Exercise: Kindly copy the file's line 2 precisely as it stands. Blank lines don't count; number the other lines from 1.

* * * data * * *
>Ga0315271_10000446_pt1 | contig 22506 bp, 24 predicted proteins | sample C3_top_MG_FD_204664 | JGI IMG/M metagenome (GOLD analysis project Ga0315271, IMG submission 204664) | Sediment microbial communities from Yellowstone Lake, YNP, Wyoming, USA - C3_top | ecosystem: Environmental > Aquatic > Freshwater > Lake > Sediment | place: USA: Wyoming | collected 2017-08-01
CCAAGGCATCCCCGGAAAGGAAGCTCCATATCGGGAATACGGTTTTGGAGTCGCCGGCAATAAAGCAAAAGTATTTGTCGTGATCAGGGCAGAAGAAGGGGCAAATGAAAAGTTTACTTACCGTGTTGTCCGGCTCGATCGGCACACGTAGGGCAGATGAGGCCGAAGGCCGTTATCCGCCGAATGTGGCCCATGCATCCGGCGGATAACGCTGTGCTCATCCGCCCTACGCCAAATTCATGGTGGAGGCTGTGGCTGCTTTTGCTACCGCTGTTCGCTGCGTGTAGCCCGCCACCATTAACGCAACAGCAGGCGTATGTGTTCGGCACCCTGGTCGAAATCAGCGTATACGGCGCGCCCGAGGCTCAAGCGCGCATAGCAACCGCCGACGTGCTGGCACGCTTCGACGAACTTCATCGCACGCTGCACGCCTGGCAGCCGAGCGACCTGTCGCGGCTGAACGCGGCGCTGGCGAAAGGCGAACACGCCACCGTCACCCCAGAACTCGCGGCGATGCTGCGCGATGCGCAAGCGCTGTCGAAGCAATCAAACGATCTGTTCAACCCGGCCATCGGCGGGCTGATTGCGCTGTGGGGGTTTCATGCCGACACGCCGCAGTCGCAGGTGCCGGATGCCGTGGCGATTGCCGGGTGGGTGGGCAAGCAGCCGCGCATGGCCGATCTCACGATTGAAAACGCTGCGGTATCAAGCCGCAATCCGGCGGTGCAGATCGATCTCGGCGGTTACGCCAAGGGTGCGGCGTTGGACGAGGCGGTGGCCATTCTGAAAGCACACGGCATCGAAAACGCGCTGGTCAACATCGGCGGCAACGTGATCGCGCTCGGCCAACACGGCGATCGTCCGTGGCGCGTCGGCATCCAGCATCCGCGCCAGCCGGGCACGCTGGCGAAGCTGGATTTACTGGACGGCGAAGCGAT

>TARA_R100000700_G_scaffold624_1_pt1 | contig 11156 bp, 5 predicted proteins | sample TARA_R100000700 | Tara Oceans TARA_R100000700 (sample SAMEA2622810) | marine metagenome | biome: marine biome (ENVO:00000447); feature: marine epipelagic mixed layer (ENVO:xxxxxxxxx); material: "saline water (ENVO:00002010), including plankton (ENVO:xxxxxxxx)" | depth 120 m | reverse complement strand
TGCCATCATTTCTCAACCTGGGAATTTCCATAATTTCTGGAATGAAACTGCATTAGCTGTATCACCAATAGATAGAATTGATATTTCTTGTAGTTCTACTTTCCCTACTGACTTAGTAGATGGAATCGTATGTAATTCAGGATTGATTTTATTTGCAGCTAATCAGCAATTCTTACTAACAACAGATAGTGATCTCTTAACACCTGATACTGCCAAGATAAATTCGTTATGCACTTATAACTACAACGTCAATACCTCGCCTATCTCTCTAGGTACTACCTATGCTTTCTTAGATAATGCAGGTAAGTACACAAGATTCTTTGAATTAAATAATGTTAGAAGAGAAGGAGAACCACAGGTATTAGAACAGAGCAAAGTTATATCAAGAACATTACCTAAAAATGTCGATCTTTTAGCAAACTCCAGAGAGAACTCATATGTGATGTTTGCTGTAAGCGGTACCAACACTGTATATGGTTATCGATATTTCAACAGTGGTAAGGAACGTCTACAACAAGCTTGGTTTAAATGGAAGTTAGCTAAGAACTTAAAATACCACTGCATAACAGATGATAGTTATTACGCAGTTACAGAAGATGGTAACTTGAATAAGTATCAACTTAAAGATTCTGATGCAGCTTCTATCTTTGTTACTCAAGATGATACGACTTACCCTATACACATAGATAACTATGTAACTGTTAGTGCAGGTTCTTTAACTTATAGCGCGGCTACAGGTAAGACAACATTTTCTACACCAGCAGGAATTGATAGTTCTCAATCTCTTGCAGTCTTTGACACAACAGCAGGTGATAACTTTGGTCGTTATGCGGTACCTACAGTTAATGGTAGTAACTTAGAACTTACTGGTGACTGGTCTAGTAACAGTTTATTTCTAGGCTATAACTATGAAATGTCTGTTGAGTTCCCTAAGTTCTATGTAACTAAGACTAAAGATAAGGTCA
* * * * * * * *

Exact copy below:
CCAAGGCATCCCCGGAAAGGAAGCTCCATATCGGGAATACGGTTTTGGAGTCGCCGGCAATAAAGCAAAAGTATTTGTCGTGATCAGGGCAGAAGAAGGGGCAAATGAAAAGTTTACTTACCGTGTTGTCCGGCTCGATCGGCACACGTAGGGCAGATGAGGCCGAAGGCCGTTATCCGCCGAATGTGGCCCATGCATCCGGCGGATAACGCTGTGCTCATCCGCCCTACGCCAAATTCATGGTGGAGGCTGTGGCTGCTTTTGCTACCGCTGTTCGCTGCGTGTAGCCCGCCACCATTAACGCAACAGCAGGCGTATGTGTTCGGCACCCTGGTCGAAATCAGCGTATACGGCGCGCCCGAGGCTCAAGCGCGCATAGCAACCGCCGACGTGCTGGCACGCTTCGACGAACTTCATCGCACGCTGCACGCCTGGCAGCCGAGCGACCTGTCGCGGCTGAACGCGGCGCTGGCGAAAGGCGAACACGCCACCGTCACCCCAGAACTCGCGGCGATGCTGCGCGATGCGCAAGCGCTGTCGAAGCAATCAAACGATCTGTTCAACCCGGCCATCGGCGGGCTGATTGCGCTGTGGGGGTTTCATGCCGACACGCCGCAGTCGCAGGTGCCGGATGCCGTGGCGATTGCCGGGTGGGTGGGCAAGCAGCCGCGCATGGCCGATCTCACGATTGAAAACGCTGCGGTATCAAGCCGCAATCCGGCGGTGCAGATCGATCTCGGCGGTTACGCCAAGGGTGCGGCGTTGGACGAGGCGGTGGCCATTCTGAAAGCACACGGCATCGAAAACGCGCTGGTCAACATCGGCGGCAACGTGATCGCGCTCGGCCAACACGGCGATCGTCCGTGGCGCGTCGGCATCCAGCATCCGCGCCAGCCGGGCACGCTGGCGAAGCTGGATTTACTGGACGGCGAAGCGAT